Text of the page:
Misdemeanor charges are not unusual when it comes to domestic violence. These charges can lead to felony charges for repeat domestic violence offenders.
Domestic violence is not a crime in and of itself, but rather a classification or label that is attached to any underlying crime. For example, the police may respond to your house based on a neighbor’s report of loud yelling. There is a red mark on your spouse’s face, and the police are told that you slapped and shoved your spouse. It is also alleged that these events occurred within view of your young child. Based on these facts, the police will probably charge you with third degree assault for the slap, harassment for the shove, and child abuse because your child was present for the incident. These three offenses are the underlying offenses to which the label of domestic violence will attach. The label of crime of domestic violence has significant ramifications.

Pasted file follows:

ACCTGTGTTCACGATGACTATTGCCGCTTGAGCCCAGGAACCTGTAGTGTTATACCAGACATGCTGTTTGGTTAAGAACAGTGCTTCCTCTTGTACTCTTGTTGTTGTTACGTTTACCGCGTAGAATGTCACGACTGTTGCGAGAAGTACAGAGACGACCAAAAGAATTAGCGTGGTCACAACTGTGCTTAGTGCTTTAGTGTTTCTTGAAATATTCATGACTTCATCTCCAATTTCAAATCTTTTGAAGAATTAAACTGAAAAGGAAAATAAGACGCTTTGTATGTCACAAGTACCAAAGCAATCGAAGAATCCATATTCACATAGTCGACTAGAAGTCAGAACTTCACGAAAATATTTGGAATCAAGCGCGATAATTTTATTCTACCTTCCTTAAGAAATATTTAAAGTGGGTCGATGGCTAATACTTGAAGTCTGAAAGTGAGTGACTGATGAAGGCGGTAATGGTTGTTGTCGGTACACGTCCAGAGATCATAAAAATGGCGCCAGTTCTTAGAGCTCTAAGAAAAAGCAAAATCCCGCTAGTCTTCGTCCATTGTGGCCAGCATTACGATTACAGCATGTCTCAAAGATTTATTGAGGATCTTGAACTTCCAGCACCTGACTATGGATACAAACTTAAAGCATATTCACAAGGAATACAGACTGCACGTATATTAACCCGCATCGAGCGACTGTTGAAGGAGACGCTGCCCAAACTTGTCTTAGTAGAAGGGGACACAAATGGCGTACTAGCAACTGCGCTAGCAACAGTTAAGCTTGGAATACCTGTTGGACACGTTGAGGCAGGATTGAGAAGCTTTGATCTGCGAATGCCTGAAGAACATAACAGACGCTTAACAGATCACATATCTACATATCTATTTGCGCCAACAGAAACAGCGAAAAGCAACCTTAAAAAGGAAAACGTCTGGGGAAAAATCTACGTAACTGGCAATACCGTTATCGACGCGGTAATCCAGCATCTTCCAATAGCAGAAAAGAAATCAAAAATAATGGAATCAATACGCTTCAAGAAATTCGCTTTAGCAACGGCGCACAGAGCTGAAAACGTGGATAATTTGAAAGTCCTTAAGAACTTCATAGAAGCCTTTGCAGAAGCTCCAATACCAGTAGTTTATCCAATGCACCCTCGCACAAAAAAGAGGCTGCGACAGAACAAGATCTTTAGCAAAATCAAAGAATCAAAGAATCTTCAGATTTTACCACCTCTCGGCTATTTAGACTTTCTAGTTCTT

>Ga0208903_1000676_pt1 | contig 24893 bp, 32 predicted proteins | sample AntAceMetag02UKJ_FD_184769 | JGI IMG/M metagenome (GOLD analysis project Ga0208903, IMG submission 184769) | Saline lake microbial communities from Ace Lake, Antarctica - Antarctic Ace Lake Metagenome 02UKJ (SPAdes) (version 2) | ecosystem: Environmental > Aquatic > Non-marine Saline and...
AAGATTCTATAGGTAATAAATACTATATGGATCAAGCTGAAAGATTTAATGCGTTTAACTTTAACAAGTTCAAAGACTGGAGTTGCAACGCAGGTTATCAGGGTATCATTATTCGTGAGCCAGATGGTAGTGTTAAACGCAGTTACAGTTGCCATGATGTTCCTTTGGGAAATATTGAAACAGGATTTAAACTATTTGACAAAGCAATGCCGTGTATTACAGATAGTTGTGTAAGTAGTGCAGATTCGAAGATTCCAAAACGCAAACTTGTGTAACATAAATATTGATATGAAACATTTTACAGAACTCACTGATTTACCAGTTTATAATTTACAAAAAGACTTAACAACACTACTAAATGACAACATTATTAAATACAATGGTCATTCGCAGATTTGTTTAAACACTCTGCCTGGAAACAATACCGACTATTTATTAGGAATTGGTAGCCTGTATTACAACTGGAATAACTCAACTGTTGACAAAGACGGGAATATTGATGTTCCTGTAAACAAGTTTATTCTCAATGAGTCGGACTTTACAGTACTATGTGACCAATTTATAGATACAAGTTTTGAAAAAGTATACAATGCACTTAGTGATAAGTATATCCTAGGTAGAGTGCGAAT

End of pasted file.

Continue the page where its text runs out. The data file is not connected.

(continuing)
Once it is determined that one or more crimes have been committed, and that they involve domestic violence, you will not simply be issued a ticket or summons. Instead, you will be arrested and taken to jail, and will remain there until you appear in front of a judge. No bond will be set, nor would you be permitted to post bond to gain release, until you appear before a judge. At your bond hearing, the judge will order that you have no contact with the alleged victim, even if it is your spouse and you share a home. If you are also charged with child abuse, the no contact order will include your child.